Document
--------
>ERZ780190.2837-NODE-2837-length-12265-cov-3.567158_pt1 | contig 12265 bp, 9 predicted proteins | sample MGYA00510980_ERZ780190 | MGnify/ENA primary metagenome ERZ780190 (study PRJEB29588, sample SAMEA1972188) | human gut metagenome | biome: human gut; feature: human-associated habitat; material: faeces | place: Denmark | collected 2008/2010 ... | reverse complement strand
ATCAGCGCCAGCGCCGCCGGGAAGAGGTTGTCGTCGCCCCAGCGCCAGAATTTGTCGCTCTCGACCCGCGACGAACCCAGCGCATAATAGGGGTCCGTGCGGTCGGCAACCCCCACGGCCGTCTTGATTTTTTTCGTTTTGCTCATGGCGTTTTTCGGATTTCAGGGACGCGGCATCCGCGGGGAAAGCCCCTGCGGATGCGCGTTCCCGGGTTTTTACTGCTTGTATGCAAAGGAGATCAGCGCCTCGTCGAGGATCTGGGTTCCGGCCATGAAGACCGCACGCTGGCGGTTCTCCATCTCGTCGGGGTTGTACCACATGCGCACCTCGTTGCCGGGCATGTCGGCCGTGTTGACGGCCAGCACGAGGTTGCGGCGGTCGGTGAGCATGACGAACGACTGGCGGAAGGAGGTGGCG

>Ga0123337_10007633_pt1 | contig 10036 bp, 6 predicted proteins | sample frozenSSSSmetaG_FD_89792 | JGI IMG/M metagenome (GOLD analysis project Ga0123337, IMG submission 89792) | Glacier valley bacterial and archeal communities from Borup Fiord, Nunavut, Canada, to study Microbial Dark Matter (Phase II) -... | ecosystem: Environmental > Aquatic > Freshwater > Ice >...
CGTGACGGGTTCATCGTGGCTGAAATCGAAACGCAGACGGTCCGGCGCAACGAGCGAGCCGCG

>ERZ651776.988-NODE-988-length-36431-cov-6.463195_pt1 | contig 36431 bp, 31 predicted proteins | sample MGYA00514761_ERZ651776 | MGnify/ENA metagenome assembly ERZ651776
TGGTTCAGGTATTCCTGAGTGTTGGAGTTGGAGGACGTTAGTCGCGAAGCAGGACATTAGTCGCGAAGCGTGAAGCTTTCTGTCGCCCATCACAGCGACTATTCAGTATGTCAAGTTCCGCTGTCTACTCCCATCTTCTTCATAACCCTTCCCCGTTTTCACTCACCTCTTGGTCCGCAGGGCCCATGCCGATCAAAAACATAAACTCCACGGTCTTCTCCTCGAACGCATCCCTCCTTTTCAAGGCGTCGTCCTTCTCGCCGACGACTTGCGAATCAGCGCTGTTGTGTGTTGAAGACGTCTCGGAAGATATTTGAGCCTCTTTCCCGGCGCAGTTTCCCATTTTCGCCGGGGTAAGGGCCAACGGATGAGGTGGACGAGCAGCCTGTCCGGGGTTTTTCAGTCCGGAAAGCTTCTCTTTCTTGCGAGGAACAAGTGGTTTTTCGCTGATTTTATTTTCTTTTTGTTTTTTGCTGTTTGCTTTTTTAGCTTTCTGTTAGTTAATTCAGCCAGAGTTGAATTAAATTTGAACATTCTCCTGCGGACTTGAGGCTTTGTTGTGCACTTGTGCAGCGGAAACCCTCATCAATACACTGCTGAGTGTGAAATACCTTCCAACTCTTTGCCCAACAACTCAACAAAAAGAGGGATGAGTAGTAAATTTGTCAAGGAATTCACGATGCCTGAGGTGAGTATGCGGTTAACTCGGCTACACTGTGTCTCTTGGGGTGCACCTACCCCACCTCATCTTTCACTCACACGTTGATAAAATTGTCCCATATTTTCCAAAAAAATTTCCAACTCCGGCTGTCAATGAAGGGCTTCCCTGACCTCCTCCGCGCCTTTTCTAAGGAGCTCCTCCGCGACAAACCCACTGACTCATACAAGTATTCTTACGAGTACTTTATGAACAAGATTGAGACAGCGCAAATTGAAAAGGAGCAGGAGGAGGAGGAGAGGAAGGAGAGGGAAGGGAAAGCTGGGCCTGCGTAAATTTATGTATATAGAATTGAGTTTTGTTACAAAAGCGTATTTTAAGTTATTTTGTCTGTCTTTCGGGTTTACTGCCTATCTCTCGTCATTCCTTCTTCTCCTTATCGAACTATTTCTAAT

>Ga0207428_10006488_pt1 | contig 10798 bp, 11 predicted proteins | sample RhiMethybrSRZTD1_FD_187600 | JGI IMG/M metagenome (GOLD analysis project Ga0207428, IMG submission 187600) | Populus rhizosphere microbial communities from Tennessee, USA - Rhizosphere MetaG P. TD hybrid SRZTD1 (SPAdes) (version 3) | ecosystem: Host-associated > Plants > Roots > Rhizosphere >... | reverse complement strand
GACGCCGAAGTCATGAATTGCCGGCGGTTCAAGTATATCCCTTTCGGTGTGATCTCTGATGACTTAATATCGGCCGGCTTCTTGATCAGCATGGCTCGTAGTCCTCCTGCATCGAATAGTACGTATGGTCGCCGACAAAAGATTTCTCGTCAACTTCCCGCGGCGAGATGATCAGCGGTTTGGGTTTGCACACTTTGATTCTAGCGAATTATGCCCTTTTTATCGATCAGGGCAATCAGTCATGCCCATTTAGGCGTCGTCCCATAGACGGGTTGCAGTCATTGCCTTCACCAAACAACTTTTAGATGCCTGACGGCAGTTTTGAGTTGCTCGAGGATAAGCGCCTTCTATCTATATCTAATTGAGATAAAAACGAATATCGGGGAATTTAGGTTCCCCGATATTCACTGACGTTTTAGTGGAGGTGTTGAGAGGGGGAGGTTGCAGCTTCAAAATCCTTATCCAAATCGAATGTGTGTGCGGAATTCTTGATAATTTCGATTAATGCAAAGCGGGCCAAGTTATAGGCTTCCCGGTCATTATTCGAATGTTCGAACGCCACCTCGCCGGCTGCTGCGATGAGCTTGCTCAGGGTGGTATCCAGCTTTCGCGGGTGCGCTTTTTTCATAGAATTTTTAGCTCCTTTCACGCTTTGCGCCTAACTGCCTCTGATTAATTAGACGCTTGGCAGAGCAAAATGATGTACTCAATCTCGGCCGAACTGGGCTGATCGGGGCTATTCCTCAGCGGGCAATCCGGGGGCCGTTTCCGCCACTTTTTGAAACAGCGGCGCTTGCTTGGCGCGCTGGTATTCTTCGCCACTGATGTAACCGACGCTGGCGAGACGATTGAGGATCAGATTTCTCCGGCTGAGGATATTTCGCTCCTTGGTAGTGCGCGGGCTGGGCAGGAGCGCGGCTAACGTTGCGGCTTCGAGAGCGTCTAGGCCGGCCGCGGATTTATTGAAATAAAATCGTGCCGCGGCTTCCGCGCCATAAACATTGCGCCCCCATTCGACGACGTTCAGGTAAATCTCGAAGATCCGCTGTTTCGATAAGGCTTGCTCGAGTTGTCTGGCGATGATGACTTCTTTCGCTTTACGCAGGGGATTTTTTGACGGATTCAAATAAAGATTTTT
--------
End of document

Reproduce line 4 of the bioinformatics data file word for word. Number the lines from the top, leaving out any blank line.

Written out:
CGTGACGGGTTCATCGTGGCTGAAATCGAAACGCAGACGGTCCGGCGCAACGAGCGAGCCGCG